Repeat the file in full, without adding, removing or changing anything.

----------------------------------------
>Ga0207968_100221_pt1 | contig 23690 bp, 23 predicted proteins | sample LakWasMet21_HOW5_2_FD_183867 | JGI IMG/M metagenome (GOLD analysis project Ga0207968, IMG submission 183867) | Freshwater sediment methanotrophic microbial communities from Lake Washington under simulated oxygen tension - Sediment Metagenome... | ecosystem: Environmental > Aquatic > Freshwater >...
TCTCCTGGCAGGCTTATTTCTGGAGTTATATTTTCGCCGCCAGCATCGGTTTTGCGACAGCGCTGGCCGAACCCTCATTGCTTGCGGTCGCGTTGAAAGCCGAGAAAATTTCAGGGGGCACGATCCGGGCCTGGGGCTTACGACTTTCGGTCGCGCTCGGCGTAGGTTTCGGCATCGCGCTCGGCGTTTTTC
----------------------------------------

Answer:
>Ga0207968_100221_pt1 | contig 23690 bp, 23 predicted proteins | sample LakWasMet21_HOW5_2_FD_183867 | JGI IMG/M metagenome (GOLD analysis project Ga0207968, IMG submission 183867) | Freshwater sediment methanotrophic microbial communities from Lake Washington under simulated oxygen tension - Sediment Metagenome... | ecosystem: Environmental > Aquatic > Freshwater >...
TCTCCTGGCAGGCTTATTTCTGGAGTTATATTTTCGCCGCCAGCATCGGTTTTGCGACAGCGCTGGCCGAACCCTCATTGCTTGCGGTCGCGTTGAAAGCCGAGAAAATTTCAGGGGGCACGATCCGGGCCTGGGGCTTACGACTTTCGGTCGCGCTCGGCGTAGGTTTCGGCATCGCGCTCGGCGTTTTTC